I couldn't find my usual seat at the Delta Center on opening night because, well, it wasn't my seat any more. I told the usher it was nice of the Jazz to install high-backed leather chairs with cup-holders in the media section, but he didn't even smile. He seemed to want me out of the area.
I decided against saying, "I must be up in the front rooooow!"
Back in the pressroom, I checked the seating chart and found the team had moved the media. My new seat was in the corner above the tunnel, a fair distance from my old location down in front. It's really not a bad spot. In fact, it's right next to the players' wives which could prove problematic if I have to write bad things about their husbands. But it's not down in the middle of the action, either. Which brings me to my point: I'm going to miss the old place.
When it comes to watching the Jazz, I'd grown accustomed to their faces.
Before continuing, let me make it clear I'm not complaining that the Jazz have sold the press seating area to higher bidders. It's happening at other venues around the league. Nobody who has seen hundreds of games from close enough to hear them breathe free of charge should complain too loudly. Larry H. Miller can put me in the mop closet if he wants. It's his house.
But that doesn't mean a person doesn't get used to things. For instance, it was always entertaining to see Jerry Sloan up close when he got in Greg Ostertag's face. I could see the spit flying. And the floor-level view of Miller talking trash with Elden Campbell or Dennis Rodman was always amusing. I could even read what it said on the players' tattoos. I got so used to the vantage, I probably didn't appreciate it.
So I'm not expecting sympathy, especially from those who paid $103,000 for four seats ($628 a game, per seat) where I used to sit.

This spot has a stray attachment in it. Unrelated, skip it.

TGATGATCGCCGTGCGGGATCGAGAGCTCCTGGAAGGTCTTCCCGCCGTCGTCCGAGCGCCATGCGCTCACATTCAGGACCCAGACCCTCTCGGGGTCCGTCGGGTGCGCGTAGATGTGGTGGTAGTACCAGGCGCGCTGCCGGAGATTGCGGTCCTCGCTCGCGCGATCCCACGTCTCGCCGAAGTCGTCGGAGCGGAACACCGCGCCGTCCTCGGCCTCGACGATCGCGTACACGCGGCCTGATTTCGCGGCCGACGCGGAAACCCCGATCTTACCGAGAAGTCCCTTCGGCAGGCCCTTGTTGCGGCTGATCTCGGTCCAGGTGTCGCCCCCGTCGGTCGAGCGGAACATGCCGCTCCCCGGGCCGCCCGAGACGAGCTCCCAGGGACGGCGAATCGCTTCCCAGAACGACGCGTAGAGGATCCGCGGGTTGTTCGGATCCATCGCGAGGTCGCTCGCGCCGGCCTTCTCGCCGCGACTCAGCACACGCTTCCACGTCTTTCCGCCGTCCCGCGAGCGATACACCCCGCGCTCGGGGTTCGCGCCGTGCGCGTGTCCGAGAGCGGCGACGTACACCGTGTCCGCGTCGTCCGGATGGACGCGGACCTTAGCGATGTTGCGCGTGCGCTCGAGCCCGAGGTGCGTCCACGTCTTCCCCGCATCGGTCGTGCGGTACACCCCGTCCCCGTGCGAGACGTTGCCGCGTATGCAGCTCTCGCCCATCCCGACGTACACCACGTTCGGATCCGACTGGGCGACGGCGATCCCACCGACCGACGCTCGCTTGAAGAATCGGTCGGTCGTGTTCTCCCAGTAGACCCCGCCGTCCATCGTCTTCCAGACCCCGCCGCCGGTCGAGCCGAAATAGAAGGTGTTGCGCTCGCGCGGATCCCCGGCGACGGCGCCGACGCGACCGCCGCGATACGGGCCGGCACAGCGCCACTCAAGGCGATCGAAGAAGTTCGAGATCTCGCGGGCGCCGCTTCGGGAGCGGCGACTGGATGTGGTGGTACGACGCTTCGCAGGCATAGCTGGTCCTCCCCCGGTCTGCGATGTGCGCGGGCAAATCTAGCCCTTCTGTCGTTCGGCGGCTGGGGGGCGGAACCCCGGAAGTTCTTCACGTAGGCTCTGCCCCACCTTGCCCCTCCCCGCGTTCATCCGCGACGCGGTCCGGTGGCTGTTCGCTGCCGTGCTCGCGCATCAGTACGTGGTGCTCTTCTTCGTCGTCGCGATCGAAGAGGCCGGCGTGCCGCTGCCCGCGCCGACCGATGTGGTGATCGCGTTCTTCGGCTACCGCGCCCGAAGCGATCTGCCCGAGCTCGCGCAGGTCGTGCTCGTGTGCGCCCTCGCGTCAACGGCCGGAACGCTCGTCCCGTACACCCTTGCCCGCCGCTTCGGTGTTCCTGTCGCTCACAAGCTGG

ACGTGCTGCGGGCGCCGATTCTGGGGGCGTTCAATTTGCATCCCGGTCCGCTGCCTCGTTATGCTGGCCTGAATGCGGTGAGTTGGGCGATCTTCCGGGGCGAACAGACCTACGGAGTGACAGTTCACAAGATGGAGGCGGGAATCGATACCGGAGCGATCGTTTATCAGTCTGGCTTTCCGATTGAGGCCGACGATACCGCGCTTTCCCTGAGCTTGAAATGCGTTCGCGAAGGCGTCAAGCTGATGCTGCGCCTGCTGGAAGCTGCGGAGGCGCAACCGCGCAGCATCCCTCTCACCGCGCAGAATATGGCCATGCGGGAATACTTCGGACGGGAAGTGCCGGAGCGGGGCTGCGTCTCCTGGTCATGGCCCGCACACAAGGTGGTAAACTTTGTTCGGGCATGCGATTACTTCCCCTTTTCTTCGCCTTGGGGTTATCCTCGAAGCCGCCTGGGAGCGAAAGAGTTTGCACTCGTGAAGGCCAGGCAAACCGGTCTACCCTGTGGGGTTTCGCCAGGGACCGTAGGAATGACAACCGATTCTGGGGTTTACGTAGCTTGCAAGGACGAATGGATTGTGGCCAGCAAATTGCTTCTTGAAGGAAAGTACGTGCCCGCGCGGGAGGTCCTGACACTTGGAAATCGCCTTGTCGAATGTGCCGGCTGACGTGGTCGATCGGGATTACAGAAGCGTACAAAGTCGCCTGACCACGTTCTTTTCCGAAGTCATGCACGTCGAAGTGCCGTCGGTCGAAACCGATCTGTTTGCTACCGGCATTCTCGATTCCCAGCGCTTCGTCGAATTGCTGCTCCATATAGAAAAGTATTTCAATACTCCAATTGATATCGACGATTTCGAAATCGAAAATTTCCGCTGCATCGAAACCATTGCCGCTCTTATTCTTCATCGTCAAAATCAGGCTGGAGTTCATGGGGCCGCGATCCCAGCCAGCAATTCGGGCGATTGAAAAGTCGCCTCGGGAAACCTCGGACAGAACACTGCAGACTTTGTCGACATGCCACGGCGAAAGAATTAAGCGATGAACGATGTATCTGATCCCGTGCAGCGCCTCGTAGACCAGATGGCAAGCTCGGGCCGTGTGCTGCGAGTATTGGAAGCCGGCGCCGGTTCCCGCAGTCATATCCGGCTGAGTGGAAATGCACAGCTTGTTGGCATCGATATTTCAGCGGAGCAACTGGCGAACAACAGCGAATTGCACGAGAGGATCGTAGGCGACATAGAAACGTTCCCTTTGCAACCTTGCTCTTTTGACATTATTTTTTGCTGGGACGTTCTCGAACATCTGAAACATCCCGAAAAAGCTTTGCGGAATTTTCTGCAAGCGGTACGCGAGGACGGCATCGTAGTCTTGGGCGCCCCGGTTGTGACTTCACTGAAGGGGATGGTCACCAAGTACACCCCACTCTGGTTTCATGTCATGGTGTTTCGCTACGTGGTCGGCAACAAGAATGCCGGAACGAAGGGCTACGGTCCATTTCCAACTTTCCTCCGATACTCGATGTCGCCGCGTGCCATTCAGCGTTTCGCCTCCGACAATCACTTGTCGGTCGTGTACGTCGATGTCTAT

But that doesn't keep me from feeling a little nostalgic. I'll miss the days when Jeff Hornacek would nod almost imperceptibly at me, or Jeff Malone wink as he brought the ball in-bounds. It makes me laugh remembering how John Stockton would accidentally make eye contact, but stare right through me as though he didn't see anything. Maybe he didn't.
Basketball was one of the only sports where the media were so close to the action, anyway. Football, hockey, soccer and baseball all position the press far up in their stadiums. They may as well be watching on TV. In fact, TV has a better view.
Basketball, though, was up close and personal. At varying arenas, I almost always sat on the first, second or third row. I remember Michael Jordan pacing near the sidelines just before tip-off, eyes flashing with anticipation. Dan Majerle would stretch his legs along the edge of the press table and chat with the writers before opening tip. Charles Barkley would toss insults at fans as he checked in. Jeff Malone would make his shooting hand tremble as he came back to the huddle for a timeout, to alert amused writers that he was on fire.
Then there was the action. Unless you sat at floor level, you could never fully appreciate the geometry of Stockton's game, the elegance of his passes. In some arenas, they would put the visiting press along the baseline. Seeing Jordan dunk from underneath was like witnessing an eclipse. Observing Karl Malone throw an elbow inside was downright frightening.
One night in Portland, I was late to the game; a snowstorm in Salt Lake had delayed my flight. I found my courtside seat midway through the first quarter. Sloan had been ranging along the sidelines, railing at the refs. He crouched near the press row, appearing immersed in the action.
But suddenly he turned to me and said wryly, "So, you decided to show up, eh? Nice of you to come out."
I won't get that from my seat above the tunnel.
I always viewed my close-up seat as a chance to pass along to readers what I was seeing, hearing and feeling. Besides, I can always get my old seat back. All it will take is $103,000.Sure, I'll miss some good stuff. But what bothers me most is that now, so will you.